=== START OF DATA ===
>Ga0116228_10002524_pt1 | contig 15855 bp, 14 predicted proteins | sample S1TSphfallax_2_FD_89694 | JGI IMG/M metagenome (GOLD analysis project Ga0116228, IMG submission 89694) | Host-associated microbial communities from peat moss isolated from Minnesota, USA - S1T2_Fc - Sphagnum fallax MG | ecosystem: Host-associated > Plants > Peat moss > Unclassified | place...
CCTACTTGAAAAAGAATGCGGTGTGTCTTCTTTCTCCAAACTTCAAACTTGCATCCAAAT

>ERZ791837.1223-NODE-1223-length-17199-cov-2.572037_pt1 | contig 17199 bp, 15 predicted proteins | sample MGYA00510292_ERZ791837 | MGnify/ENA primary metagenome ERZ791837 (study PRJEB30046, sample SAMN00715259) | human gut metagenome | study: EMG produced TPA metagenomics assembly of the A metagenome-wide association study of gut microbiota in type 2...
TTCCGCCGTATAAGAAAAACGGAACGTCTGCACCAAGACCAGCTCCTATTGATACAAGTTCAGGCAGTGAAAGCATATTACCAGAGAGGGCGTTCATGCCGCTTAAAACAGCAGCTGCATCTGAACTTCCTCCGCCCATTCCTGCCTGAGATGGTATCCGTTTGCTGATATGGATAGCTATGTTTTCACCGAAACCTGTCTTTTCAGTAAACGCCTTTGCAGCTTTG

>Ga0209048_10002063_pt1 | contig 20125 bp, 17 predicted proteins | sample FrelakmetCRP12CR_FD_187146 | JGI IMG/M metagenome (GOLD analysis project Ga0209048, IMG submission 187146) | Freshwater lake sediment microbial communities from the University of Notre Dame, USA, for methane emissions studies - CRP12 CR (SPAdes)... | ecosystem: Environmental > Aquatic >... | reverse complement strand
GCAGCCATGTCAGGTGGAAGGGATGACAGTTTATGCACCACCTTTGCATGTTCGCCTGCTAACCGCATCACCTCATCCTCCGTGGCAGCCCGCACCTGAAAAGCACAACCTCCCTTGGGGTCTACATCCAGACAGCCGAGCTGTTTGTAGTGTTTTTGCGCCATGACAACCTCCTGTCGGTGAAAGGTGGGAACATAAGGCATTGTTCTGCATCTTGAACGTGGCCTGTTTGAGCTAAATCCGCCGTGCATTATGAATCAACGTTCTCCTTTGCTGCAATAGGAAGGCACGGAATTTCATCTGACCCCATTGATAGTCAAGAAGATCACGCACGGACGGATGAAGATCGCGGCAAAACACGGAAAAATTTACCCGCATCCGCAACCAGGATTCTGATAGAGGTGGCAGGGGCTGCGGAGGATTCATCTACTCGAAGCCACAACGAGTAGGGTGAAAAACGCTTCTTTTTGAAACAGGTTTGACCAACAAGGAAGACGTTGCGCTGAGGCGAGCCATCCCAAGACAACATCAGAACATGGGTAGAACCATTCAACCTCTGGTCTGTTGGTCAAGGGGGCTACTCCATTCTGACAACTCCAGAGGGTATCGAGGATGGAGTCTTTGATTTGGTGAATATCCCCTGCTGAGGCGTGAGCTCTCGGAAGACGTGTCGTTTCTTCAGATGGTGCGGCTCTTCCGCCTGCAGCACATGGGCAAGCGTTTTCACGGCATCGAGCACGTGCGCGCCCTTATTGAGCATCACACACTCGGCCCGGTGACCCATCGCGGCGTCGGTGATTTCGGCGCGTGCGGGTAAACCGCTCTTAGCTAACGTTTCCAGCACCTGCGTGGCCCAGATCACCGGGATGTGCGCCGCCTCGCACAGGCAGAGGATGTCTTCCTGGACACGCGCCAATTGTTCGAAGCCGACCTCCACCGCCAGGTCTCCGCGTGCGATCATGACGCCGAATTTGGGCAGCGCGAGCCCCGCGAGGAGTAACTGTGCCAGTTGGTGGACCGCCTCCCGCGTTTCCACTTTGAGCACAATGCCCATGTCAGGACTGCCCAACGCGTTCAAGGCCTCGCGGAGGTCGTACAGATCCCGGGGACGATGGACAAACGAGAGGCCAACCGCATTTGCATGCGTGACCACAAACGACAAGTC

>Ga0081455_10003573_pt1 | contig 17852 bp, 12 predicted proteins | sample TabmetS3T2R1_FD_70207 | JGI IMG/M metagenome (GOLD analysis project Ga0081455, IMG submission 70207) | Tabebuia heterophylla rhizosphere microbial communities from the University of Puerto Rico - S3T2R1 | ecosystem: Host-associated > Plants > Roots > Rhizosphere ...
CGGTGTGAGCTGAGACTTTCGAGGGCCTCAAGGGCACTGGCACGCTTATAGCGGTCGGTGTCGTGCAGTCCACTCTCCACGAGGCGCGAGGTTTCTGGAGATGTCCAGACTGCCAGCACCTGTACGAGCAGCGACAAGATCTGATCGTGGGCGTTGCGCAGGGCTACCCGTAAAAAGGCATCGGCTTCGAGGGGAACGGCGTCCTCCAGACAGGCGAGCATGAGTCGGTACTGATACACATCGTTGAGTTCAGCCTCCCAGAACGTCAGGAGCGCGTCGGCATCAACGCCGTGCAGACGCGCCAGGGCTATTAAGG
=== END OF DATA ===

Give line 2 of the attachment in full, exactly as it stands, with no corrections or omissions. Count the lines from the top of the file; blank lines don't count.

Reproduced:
CCTACTTGAAAAAGAATGCGGTGTGTCTTCTTTCTCCAAACTTCAAACTTGCATCCAAAT